Proponents at a recent public hearing defended their bid for a subdivision in a neighbourhood tucked into forestlands above the highway in Halfmoon Bay.
Amendments to the Halfmoon Bay Official Community Plan (OCP) and zoning bylaw are needed for the Secret Cove Heights Development to move forward in its current form.
Sunshine Coast Regional District (SCRD) directors, who will be voting on whether to approve the amendments, have been divided on the proposal and opted for a public hearing to gather more public input.
At the July 21 hearing, staff repeated their recommendation for directors to drop the amendments, describing them as “inappropriate” for the location and inconsistent with the OCP and other SCRD policies.
Through the amendments, the applicant is seeking to subdivide about 19 hectares at the end of Stephen’s Way into 15 one-hectare lots and institute site-specific provisions for lot coverage, number of home-based business employees and building size.
The intent is to combine “rural residential land and the work from home mindset,” according to the development website.
To achieve this the OCP designation would have to change from Resource to Rural Residential, while zoning amendments would allow the minimum parcel size to shrink to one hectare from the current minimum size of four hectares.
Secret Cove Heights Development co-owner Keith Biddlecombe described his and his family’s work since 2006 to develop the neighbourhood, including their decision in 2017 to find a more “innovative” development strategy after the parcel lingered on the market for more than five years with no offers.
Biddlecombe said it has been “quite shocking” how long the process to gain approval for their changes has taken.
His wife, Janice Biddlecombe, said she was “quite taken aback by the unwillingness of the area planning commission to see the value of what we’re trying to propose.”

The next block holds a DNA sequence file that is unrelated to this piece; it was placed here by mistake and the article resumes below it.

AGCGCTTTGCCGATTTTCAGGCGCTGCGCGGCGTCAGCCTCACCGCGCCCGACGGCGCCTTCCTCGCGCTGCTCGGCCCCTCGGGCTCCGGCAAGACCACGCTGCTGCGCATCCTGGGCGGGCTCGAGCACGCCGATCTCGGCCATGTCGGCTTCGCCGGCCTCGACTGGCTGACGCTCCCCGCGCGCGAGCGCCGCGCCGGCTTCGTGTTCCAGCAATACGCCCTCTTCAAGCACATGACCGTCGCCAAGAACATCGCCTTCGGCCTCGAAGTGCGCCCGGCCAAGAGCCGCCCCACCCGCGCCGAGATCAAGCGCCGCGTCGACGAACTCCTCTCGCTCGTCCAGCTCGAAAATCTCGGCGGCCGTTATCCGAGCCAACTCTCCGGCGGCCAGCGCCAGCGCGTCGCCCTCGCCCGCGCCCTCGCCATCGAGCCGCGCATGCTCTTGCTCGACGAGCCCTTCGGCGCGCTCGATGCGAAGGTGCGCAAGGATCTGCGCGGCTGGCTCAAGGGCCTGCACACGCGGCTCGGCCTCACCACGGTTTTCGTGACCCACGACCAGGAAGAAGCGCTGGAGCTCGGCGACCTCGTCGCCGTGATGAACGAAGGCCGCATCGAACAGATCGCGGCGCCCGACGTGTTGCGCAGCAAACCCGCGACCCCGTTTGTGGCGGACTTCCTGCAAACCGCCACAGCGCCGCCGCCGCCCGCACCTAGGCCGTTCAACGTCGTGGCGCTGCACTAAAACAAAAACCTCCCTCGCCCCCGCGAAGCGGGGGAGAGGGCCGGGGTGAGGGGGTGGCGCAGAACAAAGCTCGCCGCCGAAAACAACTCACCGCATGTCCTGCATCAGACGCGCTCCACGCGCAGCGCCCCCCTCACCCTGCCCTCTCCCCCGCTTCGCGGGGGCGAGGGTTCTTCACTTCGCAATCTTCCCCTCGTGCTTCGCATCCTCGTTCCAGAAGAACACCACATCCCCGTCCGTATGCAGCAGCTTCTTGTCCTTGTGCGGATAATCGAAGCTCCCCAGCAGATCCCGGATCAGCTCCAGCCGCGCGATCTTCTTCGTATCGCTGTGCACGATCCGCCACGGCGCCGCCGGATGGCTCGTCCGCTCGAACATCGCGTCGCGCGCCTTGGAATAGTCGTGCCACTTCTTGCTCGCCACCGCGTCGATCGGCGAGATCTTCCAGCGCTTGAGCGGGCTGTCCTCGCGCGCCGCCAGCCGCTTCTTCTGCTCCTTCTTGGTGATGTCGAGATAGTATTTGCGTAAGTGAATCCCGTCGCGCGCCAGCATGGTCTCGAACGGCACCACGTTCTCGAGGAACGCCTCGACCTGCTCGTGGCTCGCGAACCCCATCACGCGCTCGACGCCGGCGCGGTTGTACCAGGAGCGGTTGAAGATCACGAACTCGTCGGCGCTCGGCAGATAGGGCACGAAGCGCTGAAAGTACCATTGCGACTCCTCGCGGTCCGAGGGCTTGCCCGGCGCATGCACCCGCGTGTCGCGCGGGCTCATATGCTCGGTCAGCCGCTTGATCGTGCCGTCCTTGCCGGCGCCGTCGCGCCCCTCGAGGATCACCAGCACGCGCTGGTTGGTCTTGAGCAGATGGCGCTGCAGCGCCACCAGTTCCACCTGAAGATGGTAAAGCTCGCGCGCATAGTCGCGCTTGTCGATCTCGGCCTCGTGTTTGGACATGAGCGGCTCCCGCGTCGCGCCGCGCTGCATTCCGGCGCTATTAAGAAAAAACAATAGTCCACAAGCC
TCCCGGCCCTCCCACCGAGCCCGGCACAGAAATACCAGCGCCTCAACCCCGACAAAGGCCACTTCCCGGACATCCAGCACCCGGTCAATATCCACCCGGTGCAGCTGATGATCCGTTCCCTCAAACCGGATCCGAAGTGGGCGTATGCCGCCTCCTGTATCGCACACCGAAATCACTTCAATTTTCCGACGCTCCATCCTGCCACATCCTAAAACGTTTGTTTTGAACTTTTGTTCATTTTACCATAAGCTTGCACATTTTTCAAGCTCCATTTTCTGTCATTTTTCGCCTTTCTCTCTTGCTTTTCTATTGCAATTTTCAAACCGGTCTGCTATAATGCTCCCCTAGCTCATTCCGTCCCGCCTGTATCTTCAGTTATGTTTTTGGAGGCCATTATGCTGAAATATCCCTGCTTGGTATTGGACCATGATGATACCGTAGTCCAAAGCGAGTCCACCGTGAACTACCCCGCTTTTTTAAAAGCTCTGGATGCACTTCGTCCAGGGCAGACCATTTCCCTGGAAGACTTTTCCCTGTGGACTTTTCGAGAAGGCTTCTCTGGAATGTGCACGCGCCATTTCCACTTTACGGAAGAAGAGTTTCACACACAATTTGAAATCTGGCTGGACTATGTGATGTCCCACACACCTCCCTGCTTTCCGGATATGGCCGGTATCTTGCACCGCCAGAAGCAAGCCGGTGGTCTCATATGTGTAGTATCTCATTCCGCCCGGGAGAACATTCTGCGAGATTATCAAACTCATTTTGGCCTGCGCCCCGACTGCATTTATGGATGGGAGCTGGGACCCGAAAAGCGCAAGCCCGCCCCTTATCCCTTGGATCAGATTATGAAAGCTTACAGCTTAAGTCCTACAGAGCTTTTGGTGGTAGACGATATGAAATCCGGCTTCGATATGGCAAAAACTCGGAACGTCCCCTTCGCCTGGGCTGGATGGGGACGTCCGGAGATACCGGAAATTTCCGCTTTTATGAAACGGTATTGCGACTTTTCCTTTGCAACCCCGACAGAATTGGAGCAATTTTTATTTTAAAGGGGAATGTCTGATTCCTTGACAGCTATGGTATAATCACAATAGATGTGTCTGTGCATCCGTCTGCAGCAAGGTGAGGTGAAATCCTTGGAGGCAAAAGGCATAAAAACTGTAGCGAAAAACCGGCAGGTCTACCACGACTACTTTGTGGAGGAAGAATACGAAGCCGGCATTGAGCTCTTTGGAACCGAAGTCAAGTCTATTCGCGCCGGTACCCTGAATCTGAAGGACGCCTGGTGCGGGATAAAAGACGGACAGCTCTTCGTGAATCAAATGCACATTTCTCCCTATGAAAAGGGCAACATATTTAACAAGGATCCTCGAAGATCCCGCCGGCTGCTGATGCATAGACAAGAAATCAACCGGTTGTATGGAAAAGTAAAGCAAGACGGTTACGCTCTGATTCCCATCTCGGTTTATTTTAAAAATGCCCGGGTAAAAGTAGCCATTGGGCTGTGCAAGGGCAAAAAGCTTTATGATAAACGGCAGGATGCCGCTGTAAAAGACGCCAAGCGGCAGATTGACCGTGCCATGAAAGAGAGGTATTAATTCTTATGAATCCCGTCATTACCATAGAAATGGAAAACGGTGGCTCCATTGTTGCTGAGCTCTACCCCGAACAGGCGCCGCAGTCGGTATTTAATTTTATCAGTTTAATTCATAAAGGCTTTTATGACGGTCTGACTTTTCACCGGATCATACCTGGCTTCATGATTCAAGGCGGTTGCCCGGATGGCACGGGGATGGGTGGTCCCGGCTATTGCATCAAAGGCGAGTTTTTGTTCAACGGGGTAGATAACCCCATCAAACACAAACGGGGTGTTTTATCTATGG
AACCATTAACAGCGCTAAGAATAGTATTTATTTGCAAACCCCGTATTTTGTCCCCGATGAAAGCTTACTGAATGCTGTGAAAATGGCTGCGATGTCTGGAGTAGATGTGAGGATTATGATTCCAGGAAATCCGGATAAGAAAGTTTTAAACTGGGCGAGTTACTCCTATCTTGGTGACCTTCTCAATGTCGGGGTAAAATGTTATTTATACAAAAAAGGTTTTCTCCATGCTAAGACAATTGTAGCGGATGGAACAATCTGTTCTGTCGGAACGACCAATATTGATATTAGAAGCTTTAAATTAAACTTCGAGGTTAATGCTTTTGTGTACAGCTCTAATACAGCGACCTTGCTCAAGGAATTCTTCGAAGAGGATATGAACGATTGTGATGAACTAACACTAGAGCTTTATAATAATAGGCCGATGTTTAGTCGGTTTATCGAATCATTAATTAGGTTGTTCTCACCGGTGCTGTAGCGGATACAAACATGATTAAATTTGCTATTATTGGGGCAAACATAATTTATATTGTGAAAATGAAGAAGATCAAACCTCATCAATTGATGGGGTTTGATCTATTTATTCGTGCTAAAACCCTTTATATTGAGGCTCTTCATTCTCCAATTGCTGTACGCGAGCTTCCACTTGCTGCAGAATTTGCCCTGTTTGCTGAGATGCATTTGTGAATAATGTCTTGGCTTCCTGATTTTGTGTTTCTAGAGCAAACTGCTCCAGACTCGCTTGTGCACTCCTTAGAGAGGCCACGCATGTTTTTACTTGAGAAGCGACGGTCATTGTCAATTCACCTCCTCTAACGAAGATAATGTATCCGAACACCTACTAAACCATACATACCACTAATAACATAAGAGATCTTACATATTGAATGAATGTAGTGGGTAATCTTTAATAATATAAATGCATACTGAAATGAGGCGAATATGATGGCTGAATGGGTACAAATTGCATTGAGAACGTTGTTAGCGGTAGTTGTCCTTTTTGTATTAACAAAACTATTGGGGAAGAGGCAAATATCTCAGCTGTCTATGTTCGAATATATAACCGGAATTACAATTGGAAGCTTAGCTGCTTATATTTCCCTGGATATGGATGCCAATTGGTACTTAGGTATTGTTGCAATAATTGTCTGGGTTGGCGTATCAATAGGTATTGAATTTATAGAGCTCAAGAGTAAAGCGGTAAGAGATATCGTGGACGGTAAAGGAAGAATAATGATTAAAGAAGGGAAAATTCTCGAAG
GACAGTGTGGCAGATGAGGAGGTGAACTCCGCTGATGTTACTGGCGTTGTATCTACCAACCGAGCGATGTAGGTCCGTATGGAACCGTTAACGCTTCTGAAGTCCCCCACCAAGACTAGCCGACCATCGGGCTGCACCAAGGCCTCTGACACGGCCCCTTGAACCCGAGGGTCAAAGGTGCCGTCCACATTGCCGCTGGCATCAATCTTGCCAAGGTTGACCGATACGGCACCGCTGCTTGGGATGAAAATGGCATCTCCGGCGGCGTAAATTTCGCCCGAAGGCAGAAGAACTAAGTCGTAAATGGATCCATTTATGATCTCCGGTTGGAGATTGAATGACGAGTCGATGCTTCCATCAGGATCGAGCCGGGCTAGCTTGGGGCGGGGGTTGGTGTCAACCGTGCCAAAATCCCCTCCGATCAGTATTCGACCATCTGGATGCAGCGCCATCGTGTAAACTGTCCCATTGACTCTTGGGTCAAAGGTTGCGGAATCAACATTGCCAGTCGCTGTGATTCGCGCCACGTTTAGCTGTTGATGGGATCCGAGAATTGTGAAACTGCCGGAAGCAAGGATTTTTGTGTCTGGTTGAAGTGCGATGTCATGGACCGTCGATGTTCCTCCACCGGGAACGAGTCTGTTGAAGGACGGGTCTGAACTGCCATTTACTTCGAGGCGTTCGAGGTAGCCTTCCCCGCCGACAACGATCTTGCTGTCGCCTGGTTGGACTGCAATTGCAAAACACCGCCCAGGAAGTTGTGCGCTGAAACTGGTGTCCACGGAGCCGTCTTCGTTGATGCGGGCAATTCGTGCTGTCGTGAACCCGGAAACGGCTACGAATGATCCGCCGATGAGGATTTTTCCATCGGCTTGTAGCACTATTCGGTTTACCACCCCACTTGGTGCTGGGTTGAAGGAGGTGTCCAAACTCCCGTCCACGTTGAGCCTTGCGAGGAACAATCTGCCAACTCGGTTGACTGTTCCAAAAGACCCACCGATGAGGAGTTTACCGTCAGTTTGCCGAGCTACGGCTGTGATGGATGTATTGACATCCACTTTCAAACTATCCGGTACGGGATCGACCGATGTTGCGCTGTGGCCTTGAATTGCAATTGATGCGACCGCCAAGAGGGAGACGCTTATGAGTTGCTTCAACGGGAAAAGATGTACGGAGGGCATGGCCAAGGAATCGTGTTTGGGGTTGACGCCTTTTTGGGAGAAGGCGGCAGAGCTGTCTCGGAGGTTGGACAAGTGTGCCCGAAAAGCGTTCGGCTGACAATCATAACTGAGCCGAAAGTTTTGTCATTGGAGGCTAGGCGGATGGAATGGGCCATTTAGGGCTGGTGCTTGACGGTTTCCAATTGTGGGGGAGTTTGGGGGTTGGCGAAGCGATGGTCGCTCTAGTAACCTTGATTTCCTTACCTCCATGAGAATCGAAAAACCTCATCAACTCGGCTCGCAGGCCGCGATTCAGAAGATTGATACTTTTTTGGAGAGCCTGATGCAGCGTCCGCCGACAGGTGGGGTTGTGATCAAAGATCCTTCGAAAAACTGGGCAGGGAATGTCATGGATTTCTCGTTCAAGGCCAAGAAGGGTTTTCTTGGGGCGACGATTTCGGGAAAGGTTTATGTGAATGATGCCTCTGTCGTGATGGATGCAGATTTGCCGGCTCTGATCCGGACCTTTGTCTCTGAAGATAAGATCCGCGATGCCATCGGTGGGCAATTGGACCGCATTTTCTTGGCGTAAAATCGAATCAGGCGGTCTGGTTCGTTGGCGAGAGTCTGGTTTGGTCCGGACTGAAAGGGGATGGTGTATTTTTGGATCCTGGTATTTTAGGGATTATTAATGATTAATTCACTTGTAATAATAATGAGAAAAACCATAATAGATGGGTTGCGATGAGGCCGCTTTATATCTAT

The Halfmoon Bay Advisory Planning Commission does not support the amendments.
She also noted a “lack of continuity” because of planning staff turnover has “made it very challenging for us as local property owners to continue with this project.”
Applicant Nicole Huska, who spoke several times, described Stephen’s Way as the ideal location for the subdivision, which could function as “test subject” for future land use planning.
Sechelt resident Jesse Waldorf also supported the amendments. “As a former director of the Sechelt Chamber of Commerce, I think that the majority of the businesses on the Sunshine Coast would be in favour of this,” he said.
Some private residents objected, however.
One neighbour – the first to speak at the hearing – said she was “in complete disagreement” because of its location and agreed with statements from others who submitted letters opposing the amendments. She also noted it conflicts with her goals to establish a retreat in the area. “We’ve made a permanent life change to come here and this proposal is completely opposite of what we’re trying to do,” she said.
Concerns were also raised about fire risk and the viability of wells in the area and the risk of arsenic contamination.
Elise Rudland, who was a member of the OCP advisory group, spoke against the application. She noted the surrounding lands are subject to logging and the current subdivision is inappropriately located.
“This is really a resource area. It is probably a mistake in having had the subdivision in there but we have inherited from the past,” she said.
Following the hearing, the board will consider third reading and possible adoption.